DIET DILEMA Still a long way to go Results of studies are inconsistent and at times conflicting Break it down - Fat - Red meat - Fruits and vegetables - Supplements
DOES FAT INTAKE MATTER? No clear link between fat intake and colon or breast cancer risk May be an association with prostate cancer Verdict is still out
RED MEAT High intake of red meat is associated with an increased risk of colorectal cancer in both men and women - beef, pork, veal, lamb Shown to increase risk of cancer mortality Why? Maybe from overcooking meat - carcinogens may be formed when cooking meat at very high temps - prepare by baking, broiling or poaching Choose fish, poultry or beans over red meat
EAT YOUR VEGGIES Results have been very inconsistent The American Cancer Society recommends following a diet rich in plant based foods - 2 ½ cups and fruits/vegetables daily Emphasis is on WHOLE fruits and vegetables Variety is important Plant based diet? - diet centered on whole unrefined plants. Based on fruits, vegetables, tubers, whole grains, legume Excludes or minimizes meat, dairy, eggs refined flour, sugar and oil *
VITAMIN D Vitamin D may reduce the risk of colon cancer Vitamin D deficiency may be a risk factor for developing prostate cancer Get you Vitamin D level checked! Factors that effect your Vitamin D level - Geographic location and season - skin tone - age - body weight
CALCIUM Associated with a reduced of colorectal cancer BUT… May be associated with increased prostate cancer risk - higher calcium intake Should you take a supplement? - consider dietary sources: green leafy vegetables, sardines/salmon, dairy(milk, yogurt, cheese), non-dairy milks (almond, soy, coconut) - evaluate your risk for colon cancer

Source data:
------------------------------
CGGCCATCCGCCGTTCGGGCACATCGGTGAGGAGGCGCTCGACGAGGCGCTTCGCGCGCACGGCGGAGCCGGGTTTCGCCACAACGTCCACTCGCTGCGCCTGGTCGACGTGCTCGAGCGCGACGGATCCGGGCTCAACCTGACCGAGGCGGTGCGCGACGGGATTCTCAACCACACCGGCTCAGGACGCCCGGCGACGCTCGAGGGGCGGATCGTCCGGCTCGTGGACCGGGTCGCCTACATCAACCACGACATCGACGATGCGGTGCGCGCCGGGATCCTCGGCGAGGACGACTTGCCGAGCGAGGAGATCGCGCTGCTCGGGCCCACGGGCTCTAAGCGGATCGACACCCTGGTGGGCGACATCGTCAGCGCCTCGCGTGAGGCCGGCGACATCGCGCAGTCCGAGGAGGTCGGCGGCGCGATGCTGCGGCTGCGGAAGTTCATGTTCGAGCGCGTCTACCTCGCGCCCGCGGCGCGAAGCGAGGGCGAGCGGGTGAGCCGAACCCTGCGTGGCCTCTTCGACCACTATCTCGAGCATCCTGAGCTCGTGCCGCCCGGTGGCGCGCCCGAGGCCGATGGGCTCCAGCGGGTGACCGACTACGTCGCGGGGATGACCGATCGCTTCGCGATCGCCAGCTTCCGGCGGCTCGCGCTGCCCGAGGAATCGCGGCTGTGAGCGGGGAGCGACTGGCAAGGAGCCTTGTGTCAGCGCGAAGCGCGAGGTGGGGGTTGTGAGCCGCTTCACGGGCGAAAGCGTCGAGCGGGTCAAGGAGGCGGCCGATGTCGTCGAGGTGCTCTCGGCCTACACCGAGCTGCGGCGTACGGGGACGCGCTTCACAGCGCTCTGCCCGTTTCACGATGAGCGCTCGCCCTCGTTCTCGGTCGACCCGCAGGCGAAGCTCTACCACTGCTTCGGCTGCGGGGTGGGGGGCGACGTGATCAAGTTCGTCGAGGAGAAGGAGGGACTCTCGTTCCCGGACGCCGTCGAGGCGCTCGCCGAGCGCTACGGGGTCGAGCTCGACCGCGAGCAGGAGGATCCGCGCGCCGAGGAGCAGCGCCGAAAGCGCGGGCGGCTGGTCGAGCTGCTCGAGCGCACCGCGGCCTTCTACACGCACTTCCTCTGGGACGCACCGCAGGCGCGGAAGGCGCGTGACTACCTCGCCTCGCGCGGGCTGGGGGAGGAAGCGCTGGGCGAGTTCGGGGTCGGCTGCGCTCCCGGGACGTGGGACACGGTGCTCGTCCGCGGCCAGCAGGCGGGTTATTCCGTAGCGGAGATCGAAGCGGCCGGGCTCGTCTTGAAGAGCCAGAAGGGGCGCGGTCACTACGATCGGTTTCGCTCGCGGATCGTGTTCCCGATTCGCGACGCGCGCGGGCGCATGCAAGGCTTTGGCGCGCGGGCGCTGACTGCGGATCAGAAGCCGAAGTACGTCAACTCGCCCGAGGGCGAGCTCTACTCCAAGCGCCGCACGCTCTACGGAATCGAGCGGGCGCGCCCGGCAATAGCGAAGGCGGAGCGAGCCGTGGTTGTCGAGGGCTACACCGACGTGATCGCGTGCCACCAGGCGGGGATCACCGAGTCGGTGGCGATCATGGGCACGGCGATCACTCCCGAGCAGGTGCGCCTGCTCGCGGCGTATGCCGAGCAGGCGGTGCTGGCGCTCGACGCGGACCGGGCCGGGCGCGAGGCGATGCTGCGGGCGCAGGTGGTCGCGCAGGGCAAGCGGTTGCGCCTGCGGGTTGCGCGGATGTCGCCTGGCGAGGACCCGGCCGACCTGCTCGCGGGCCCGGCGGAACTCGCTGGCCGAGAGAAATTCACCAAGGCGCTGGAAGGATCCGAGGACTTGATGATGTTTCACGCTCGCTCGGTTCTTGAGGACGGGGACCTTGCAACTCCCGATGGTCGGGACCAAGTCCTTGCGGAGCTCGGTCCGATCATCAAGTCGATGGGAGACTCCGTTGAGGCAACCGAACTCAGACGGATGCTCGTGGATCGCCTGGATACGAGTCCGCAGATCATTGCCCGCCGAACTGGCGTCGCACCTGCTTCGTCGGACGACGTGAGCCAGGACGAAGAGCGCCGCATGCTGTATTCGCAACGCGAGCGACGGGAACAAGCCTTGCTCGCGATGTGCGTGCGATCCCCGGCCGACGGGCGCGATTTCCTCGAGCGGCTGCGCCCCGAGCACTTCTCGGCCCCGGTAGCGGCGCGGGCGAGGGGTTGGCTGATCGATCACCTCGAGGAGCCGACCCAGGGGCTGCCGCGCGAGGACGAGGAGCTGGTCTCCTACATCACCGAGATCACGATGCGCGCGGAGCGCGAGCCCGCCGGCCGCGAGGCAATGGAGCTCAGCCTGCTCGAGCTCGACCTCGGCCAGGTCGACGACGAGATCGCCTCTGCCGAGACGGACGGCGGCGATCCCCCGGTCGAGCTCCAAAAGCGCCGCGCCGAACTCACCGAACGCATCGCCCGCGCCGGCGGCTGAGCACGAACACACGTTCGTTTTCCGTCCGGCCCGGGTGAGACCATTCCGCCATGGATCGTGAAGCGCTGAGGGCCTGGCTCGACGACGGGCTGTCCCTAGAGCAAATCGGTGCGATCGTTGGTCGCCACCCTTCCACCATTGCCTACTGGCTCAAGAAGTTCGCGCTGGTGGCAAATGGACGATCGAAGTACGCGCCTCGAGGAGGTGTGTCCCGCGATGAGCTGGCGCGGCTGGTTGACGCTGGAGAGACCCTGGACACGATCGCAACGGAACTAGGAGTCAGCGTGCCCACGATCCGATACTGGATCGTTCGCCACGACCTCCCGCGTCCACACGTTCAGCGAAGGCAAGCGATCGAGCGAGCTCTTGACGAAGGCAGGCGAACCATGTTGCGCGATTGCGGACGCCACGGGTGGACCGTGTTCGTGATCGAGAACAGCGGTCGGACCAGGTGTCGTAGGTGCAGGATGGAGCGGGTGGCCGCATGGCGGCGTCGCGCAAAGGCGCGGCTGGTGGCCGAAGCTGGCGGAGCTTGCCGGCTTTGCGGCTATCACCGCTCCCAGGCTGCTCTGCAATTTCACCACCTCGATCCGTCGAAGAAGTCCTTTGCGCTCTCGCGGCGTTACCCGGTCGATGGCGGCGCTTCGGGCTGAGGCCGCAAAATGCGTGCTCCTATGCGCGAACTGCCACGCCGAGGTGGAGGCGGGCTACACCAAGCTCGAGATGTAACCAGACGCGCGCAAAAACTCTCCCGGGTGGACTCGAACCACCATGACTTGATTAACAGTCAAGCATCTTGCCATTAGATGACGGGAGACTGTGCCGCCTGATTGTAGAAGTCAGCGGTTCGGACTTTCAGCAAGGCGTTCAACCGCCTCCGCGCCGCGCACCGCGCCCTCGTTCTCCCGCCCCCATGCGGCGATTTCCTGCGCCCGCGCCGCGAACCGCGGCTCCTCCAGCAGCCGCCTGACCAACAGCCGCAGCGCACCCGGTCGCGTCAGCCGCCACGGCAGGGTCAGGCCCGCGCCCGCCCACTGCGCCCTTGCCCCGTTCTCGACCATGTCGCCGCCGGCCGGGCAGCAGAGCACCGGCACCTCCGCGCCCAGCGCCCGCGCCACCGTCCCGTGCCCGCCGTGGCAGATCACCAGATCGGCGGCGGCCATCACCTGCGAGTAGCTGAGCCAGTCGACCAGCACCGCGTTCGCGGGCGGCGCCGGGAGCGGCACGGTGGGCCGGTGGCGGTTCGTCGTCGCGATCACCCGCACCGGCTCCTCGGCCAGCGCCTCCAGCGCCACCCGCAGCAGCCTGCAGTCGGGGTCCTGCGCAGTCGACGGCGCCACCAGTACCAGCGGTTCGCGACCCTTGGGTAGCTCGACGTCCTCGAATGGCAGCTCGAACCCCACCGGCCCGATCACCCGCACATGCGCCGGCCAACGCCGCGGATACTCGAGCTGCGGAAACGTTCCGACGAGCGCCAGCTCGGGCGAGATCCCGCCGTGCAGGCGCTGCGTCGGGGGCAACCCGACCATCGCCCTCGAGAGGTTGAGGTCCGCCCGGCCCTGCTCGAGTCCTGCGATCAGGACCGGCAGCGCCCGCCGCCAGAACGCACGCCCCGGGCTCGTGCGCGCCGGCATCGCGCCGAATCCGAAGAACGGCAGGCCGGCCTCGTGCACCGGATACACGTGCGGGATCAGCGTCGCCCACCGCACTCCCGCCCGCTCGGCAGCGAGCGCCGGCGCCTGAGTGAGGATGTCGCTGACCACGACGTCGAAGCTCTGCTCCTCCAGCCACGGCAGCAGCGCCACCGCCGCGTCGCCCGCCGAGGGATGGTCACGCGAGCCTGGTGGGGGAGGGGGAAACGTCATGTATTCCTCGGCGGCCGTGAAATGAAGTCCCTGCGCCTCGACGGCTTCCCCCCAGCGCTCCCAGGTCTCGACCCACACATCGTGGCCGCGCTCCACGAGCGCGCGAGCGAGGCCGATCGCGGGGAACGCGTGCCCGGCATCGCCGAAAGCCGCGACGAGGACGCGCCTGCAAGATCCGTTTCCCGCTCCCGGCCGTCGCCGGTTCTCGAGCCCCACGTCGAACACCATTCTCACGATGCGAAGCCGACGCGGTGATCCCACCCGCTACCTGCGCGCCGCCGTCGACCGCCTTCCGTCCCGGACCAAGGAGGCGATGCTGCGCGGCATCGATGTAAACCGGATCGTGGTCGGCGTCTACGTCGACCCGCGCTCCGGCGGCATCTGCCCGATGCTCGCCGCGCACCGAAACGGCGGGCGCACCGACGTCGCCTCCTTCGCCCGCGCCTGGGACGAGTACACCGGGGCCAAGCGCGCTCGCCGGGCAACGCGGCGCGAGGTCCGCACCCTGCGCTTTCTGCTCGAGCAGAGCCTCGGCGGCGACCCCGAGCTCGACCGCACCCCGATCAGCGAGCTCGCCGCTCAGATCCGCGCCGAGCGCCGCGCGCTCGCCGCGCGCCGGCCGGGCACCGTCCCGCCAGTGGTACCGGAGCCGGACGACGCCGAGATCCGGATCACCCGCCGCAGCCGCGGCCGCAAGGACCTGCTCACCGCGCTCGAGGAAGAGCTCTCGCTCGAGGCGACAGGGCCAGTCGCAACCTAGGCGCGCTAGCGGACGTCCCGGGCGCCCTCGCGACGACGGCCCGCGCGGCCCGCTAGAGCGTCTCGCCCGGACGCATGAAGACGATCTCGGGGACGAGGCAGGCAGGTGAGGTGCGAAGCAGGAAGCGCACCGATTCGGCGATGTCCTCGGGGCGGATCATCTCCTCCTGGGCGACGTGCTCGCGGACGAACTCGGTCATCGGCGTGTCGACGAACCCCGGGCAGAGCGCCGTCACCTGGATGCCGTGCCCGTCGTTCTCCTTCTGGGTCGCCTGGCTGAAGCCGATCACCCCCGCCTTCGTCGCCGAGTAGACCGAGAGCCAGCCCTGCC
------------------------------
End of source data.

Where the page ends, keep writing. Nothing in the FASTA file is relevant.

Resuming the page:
MEDITERRANEAN DIET High intake of fruits, vegetables, nuts, legumes, whole grains, fish, olive oil Associated with a decreased risk of cancer. No single cancer type has been identified “Western” diet has been associated with a 30% increase in colon cancer risk - the “meat-sweet” diet - high in processed red meat, sugary desserts and drinks, high fat foods (dairy), and refined grains. Dietary patterns may play more of a role than individual components of diet
ANTIOXIDANTS Free radicals are chemicals that can damage cells which may lead to cancer Antioxidants block the activity of these free radicals Results of studies have been inconsistent May have other health benefits Antioxidant supplements are not recommended.
ALCOHOL Excess intake increases the risk of multiple cancers Studies have shown that moderate alcohol consumption increased the risk for breast cancer. Even light consumption ( 1 drink/day) may increase the risk of some cancers Moderate alcohol use has other health benefits
THE HYPE - Vit E -Vit C - Fiber -Sugar -Omega 3
KNOW YOUR BODY Know your skin Know your bowel/urinary habits Know your weight Women, know your breasts Know your DNA
THE BASICS Avoid tobacco Be physically active and STAY physically active Maintain a healthy weight Eat a diet rich in fruits, vegetables, whole grains and low in saturated fats Limit your alcohol Avoid excess sun exposure and SUN BURNS